The study of norms and deviance is central to the intellectual genealogy of queer studies. While social science scholars have recognized commonalities between the sociological study of deviance and contemporary queer studies, queer humanities scholars have been slow to do so. A significant aspect of what Gayle Rubin has described as the ‘obscured’ history of the field, research on deviance and social problems in the social sciences shaped queer studies’ commitment to subcultures, to non-normativity, and to a constructionist view of sexuality. However, early queer theorists transformed the study of deviance by turning non-conforming behavior from an object of study to a political program. This collapse of the position of the scholar and the social deviant produced transformations in the ethos and style of scholarship, and yet it did not profoundly change the material conditions or the power relations between professional academics and the marginal subjects they study. While queer studies has understood itself alternately as interdisciplinary and as anti-disciplinary, it has failed to grapple with methods of description and objectification that would allow for a fuller apprehension of social worlds and of the position of the researchers who study them. Through this return to the history of post-war sociology, Love argued the account of deviance as part of the social world rather than a departure from it offers an important model for queer scholarship and for the apprehension of the queer ordinary.
Heather Love is the R. Jean Brownlee Term Associate Professor at the University of Pennsylvania. Her research interests include gender studies and queer theory, modernism and modernity, affect studies, disability studies, film and visual culture, psychoanalysis, sociology and literature, and critical theory. She is the author of Feeling Backward: Loss and the Politics of Queer History (Harvard, 2007) and the editor of a special issue of GLQ on Gayle Rubin (Rethinking Sex). She is working on projects on reading methods in literary studies, the history of sexuality studies after WWII, and pedagogy and mentorship in queer studies. In 2014-2015, she is the Stanley Kelley, Jr., Visiting Professor for Distinguished Teaching in Gender and Sexuality Studies at Princeton.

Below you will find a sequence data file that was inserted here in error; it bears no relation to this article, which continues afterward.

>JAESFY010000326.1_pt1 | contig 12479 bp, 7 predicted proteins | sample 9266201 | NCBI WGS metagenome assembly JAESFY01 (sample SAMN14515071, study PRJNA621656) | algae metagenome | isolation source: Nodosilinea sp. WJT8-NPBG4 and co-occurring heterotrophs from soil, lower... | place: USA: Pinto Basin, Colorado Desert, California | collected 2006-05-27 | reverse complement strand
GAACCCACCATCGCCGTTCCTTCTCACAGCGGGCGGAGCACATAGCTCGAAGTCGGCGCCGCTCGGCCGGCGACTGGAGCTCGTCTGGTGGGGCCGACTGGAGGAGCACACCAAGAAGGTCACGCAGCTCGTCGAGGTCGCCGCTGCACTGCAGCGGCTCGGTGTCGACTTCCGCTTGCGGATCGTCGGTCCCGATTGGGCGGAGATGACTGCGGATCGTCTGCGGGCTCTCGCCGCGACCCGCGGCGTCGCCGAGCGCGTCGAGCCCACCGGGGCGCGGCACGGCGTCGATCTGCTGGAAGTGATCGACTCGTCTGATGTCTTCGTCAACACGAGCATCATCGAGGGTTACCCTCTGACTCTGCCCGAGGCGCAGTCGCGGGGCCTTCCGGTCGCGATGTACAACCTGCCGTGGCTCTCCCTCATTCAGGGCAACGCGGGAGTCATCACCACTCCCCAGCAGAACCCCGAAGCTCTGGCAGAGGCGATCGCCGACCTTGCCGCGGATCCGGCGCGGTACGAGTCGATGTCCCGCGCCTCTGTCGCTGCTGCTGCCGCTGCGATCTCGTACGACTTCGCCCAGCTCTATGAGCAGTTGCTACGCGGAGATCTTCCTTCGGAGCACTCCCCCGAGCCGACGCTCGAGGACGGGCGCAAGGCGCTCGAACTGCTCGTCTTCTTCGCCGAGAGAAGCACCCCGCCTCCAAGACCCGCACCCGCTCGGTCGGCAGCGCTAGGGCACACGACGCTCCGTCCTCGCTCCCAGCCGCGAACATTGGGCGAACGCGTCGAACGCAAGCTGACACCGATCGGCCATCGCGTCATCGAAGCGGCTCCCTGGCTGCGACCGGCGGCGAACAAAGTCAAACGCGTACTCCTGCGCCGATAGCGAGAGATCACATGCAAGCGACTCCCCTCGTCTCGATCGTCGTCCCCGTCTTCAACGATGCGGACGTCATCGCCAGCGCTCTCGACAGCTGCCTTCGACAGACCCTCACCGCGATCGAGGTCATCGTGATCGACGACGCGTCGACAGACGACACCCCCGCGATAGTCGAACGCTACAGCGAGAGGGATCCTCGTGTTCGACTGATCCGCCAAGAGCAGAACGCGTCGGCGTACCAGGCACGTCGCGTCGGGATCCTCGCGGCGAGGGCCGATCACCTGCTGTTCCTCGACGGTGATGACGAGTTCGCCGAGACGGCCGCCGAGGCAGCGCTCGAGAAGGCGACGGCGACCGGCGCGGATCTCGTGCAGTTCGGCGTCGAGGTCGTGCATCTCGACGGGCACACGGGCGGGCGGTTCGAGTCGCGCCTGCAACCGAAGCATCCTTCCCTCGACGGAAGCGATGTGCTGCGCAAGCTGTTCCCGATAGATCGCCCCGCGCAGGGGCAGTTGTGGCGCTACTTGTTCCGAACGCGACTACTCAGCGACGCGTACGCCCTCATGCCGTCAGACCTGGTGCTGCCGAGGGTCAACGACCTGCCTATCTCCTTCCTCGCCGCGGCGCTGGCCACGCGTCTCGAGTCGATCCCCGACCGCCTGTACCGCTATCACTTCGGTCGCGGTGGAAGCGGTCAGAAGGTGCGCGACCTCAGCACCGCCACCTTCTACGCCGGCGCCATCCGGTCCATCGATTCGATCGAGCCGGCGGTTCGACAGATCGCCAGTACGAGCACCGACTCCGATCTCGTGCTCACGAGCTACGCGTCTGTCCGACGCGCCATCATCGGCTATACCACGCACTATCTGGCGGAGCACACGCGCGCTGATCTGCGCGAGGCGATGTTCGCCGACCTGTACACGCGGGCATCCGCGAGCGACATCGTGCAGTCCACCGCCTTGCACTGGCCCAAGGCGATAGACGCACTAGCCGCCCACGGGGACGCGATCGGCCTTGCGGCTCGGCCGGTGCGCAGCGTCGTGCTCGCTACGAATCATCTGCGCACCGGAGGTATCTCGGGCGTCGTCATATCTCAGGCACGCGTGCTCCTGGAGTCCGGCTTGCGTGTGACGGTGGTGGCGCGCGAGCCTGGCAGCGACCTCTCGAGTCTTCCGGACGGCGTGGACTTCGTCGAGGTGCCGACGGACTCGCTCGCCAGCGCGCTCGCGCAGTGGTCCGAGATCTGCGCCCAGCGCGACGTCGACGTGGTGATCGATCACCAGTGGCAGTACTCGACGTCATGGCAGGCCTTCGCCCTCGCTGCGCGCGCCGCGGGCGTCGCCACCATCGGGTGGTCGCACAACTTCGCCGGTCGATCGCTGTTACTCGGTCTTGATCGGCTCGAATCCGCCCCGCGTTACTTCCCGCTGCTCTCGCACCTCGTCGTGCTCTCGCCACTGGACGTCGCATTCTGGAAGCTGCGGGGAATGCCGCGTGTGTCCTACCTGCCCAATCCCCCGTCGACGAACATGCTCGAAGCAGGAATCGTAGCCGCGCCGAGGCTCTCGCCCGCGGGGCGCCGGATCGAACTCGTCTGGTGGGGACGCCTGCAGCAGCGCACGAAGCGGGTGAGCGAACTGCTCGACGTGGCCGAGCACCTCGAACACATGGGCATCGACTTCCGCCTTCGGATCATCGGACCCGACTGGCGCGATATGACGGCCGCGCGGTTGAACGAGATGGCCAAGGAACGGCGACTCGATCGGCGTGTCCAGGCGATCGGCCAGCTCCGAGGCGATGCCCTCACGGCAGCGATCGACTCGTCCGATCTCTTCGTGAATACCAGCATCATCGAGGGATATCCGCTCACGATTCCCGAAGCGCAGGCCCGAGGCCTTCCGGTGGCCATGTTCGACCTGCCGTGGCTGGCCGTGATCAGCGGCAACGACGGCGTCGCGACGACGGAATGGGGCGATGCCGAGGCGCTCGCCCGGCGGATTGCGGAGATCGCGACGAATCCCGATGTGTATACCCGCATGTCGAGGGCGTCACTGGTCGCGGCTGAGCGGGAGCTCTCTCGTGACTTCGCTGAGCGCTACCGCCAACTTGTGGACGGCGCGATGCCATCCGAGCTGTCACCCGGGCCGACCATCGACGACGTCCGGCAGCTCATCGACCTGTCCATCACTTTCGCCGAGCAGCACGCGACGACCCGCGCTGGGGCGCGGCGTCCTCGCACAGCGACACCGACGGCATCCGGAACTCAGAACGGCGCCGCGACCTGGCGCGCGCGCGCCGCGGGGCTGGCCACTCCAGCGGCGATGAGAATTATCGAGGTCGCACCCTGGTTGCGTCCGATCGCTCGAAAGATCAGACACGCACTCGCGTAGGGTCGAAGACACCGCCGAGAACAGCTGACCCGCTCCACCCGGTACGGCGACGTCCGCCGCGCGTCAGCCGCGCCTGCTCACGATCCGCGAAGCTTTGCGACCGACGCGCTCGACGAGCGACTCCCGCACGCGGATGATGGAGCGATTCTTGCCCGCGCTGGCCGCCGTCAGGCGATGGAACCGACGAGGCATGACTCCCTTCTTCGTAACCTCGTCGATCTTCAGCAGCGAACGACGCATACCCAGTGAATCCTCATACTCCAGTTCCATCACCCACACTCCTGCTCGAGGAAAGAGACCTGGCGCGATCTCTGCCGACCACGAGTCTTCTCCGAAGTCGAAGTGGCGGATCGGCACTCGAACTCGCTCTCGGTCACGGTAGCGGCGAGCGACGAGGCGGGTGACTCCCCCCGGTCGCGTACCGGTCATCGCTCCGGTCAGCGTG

The lecture is part of the ICI Lecture Series ERRANS. The English verb ‘to err’ has largely lost its positive connotations. It no longer invokes wandering, rambling, or roaming, and is now understood negatively in relation to a prescribed path or goal. To be sure, errors are acknowledged to play an important role in the pursuit of knowledge and happiness, but usually only to the extent that their recognition allows for their elimination, correction, and avoidance. Recognizing that a critique of ideals of productivity, success, goal-orientation, and determination is necessarily paradoxical, the lecture series takes the shifting meanings of ‘erring’ – connoting the violation of norms as well as the activity of wandering – as a prompt to explore the critical potentials and risks of embracing error, randomness, failure, and non-teleological temporalities, and to do so across different disciplines and discourses.
The event, like all events at the ICI Berlin, is open to the public, free of charge. The audience is presumed to consent to a possible recording on the part of the ICI Berlin. If you would like to attend the event yet might require assistance, please contact Event Management.